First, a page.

The UK government”s independent advisor on extremism on Monday (7) called for a complete overhaul of its extremism strategy by setting up a new taskforce to study the different forms it takes, including Sikh activism.
Sara Khan, the head of the Commission for Countering Extremism, released a major report and linked academic papers to highlight a new category of extremist behaviour outside of terrorism and violent extremism, which is termed as “hateful extremism”.
An academic paper on the nature of British Sikh activism concludes the need for the government to better understand divisive issues such as the demands for an autonomous Sikh state of Khalistan.
“The papers on Islamism and Sikh activism bring to life the many issues we have heard through our evidence gathering and engagement. They include clear examples of the democratic debate we must protect but also the hateful extremism we must recognise and challenge,” said Khan.
“We have identified the amplifying of hate, persistent hatred and the equivocation over violence as the most harmful issues, outside of terrorism. Today I argue, we can, and must, do more – starting with a new clarity and purpose to work to counter hateful extremism,” she said.
The paper on Sikh activism concluded in its research that there is a “knowledge and evidence gap” in the UK government pertaining to issues such as Khalistan due to its “one size fits all” approach.
“It is essential that government addresses this gap through consultation with a diverse pool of Sikhs and Sikh organisations rather than listening to the views of a few voices that claim to represent an entire community,” the study notes.
“Despite some evidence of bravado, violent imagery and strong criticism of the Indian state by British Sikh activists – we found little evidence to back claims for example of strong support for Referendum 2020, or terrorism funding made by the Indian government,” it added.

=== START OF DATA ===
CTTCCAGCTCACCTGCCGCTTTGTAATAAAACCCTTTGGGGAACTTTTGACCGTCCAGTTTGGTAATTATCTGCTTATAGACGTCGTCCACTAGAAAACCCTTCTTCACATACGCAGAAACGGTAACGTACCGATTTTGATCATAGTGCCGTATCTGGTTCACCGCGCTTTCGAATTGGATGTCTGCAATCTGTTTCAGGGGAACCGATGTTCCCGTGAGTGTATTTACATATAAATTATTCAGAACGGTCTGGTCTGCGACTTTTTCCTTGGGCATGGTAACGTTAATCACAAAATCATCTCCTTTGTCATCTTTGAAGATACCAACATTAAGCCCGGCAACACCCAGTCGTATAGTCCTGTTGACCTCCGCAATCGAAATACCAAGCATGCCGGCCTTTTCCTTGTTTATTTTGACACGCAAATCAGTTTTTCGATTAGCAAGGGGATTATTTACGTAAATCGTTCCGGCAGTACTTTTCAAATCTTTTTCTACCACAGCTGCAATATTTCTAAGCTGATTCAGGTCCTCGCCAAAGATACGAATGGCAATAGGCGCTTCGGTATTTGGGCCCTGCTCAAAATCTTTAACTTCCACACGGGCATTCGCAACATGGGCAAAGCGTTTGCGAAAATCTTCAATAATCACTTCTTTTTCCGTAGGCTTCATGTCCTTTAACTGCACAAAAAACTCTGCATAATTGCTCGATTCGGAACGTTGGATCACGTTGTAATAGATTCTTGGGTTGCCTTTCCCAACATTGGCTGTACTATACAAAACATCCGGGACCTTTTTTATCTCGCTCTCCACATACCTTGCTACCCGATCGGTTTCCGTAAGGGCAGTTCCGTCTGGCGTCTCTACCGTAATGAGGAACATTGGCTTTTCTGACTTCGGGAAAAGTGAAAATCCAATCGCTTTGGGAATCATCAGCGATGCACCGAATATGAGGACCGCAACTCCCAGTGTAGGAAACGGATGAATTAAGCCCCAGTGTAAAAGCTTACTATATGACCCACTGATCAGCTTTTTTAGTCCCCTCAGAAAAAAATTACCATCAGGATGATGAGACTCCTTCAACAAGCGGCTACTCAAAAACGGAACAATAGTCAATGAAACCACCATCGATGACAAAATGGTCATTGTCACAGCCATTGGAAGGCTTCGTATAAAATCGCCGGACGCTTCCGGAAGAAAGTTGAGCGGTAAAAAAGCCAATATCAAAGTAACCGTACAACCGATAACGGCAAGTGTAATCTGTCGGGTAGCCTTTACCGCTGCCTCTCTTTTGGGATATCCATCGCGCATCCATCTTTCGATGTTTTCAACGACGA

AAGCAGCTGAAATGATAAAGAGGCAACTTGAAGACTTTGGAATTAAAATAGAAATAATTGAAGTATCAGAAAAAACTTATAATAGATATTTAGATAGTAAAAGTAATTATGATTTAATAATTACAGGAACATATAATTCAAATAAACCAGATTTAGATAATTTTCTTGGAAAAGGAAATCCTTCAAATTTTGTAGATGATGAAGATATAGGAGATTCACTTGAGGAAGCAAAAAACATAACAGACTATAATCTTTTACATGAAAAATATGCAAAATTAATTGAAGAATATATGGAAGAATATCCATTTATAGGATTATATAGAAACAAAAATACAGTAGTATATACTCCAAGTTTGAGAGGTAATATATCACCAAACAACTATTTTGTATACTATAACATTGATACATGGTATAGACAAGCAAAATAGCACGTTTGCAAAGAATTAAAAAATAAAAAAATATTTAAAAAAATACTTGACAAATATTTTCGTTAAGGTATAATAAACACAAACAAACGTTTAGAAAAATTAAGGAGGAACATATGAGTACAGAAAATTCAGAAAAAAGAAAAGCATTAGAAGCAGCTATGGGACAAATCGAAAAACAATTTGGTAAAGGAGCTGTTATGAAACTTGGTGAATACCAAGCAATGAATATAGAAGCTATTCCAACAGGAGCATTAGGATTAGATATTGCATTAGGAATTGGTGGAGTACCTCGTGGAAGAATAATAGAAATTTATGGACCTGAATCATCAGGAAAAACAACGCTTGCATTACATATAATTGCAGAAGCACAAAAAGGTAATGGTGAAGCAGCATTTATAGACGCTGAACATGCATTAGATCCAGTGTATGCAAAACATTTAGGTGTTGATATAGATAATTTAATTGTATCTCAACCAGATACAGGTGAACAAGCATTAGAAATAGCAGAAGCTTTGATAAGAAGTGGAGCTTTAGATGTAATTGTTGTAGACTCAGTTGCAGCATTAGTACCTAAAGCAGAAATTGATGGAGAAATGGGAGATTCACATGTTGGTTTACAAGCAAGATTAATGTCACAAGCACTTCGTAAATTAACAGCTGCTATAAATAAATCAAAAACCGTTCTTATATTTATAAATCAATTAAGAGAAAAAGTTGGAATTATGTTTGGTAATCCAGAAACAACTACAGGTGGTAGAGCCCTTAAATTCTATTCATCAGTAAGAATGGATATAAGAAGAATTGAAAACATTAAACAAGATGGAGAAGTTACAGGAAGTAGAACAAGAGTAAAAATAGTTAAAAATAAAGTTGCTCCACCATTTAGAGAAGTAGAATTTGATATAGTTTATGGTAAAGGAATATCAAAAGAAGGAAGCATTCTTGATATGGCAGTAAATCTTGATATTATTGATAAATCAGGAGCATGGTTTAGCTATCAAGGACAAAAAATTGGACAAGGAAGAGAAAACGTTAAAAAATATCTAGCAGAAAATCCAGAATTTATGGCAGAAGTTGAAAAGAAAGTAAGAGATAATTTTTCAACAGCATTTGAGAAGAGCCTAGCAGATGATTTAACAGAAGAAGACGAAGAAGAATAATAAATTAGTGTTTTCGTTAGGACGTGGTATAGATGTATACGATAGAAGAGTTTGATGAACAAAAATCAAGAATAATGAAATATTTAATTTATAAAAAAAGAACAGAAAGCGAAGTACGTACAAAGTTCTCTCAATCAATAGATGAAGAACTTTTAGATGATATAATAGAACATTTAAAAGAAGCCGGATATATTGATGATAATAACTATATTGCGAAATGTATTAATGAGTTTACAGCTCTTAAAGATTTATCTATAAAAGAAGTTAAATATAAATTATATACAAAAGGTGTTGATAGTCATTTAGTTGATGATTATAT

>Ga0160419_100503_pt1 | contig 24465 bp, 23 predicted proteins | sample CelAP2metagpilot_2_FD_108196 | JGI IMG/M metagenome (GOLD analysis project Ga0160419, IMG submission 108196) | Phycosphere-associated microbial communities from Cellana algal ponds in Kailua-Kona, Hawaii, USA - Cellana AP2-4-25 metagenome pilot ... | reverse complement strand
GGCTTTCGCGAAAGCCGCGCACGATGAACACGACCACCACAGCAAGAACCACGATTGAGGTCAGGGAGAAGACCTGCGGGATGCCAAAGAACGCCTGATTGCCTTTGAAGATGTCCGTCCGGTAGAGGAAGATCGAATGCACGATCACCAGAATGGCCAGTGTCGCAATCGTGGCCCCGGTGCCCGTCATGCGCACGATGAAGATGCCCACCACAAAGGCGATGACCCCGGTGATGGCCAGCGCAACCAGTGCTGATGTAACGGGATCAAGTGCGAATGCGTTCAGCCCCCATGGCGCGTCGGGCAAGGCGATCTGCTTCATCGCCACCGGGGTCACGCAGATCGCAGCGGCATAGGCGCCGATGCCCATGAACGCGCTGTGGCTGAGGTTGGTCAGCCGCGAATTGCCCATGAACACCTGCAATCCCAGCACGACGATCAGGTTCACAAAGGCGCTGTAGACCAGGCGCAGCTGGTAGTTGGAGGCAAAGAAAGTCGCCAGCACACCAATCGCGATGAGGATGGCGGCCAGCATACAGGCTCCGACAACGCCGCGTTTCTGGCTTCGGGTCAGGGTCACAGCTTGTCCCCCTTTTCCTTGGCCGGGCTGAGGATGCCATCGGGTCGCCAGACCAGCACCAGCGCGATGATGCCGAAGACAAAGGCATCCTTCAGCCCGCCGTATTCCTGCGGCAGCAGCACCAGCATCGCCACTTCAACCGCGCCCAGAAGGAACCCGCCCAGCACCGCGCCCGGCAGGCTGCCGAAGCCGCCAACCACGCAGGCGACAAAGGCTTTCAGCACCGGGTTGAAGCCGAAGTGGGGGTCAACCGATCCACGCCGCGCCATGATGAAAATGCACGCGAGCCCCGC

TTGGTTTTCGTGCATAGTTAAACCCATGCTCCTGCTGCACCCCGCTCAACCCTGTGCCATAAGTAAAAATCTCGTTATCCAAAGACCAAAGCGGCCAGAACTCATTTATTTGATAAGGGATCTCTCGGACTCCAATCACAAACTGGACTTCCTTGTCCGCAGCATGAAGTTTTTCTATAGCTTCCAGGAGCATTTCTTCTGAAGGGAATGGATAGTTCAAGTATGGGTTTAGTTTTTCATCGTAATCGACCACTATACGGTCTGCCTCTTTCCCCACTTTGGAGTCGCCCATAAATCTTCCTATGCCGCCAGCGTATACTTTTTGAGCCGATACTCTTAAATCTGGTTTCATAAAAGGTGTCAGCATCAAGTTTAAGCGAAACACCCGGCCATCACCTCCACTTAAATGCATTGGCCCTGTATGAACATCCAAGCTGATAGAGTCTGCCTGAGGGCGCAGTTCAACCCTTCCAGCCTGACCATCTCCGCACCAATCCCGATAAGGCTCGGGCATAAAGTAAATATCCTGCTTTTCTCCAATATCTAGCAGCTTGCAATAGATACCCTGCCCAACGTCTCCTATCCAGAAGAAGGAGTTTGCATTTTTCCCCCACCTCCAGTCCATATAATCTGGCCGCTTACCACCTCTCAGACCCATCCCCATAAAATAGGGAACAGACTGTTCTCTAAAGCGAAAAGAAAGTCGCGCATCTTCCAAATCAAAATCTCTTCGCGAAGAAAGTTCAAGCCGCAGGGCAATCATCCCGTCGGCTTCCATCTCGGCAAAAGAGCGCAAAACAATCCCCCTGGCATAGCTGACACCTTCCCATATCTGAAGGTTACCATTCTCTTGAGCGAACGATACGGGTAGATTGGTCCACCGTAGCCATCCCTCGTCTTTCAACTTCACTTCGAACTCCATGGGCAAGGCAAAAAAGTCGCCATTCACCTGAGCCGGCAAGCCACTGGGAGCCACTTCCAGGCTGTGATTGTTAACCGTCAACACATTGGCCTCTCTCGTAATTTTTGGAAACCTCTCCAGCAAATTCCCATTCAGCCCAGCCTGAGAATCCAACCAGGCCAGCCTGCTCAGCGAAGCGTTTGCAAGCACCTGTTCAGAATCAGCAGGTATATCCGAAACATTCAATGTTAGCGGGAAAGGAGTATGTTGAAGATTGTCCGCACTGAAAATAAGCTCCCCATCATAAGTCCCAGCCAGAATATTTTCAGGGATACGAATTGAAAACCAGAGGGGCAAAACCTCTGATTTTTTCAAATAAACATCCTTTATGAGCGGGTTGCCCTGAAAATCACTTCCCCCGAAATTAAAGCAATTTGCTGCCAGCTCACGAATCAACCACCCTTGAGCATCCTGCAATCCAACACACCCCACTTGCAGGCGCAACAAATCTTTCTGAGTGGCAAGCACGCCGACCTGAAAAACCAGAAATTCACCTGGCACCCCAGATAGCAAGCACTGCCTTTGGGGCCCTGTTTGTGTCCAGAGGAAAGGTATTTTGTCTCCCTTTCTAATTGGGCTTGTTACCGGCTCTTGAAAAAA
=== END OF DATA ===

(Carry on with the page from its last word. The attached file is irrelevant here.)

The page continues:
As part of the wider ”Challenging Hateful Extremism’ report, the Commission for Countering Extremism carried out what it describes as the first-ever national conversation on extremism.
It summarises hateful extremism as behaviours that can incite and amplify hate, or engage in persistent hatred, or equivocate about and make the moral case for violence; that draw on hateful, hostile or supremacist beliefs directed at an out-group who are perceived as a threat to the wellbeing, survival or success of an in-group; and that cause, or are likely to cause, harm to individuals, communities or wider society.
“Our country”s response to terrorism is robust. This is not the case for hateful extremism. Yet if we are to be successful in reducing the extremist threat in our society, we need to focus our efforts on challenging hateful extremism,” said Khan, who was appointed to the new Commission last year and charged with setting out the parameters for an overhaul of the government”s anti-extremism strategy.
“The government must urgently overhaul its approach to challenging extremism, starting with a new definition of hateful extremism, a new government strategy and a Home Secretary-led taskforce,” she said.
Through the taskforce, the UK home secretary – Priti Patel – is urged to provide leadership within government, building on the expertise of those who have been working to challenge hateful extremism elsewhere in society.
Under the proposals the commission would work with the home secretary, task force, government bodies and civil society to assess any ongoing or emerging situations and put this response in place.
The report also confirms that the commission will “generate a full, working definition of hateful extremism, to allow everyone to feel more confident in identifying and countering it”.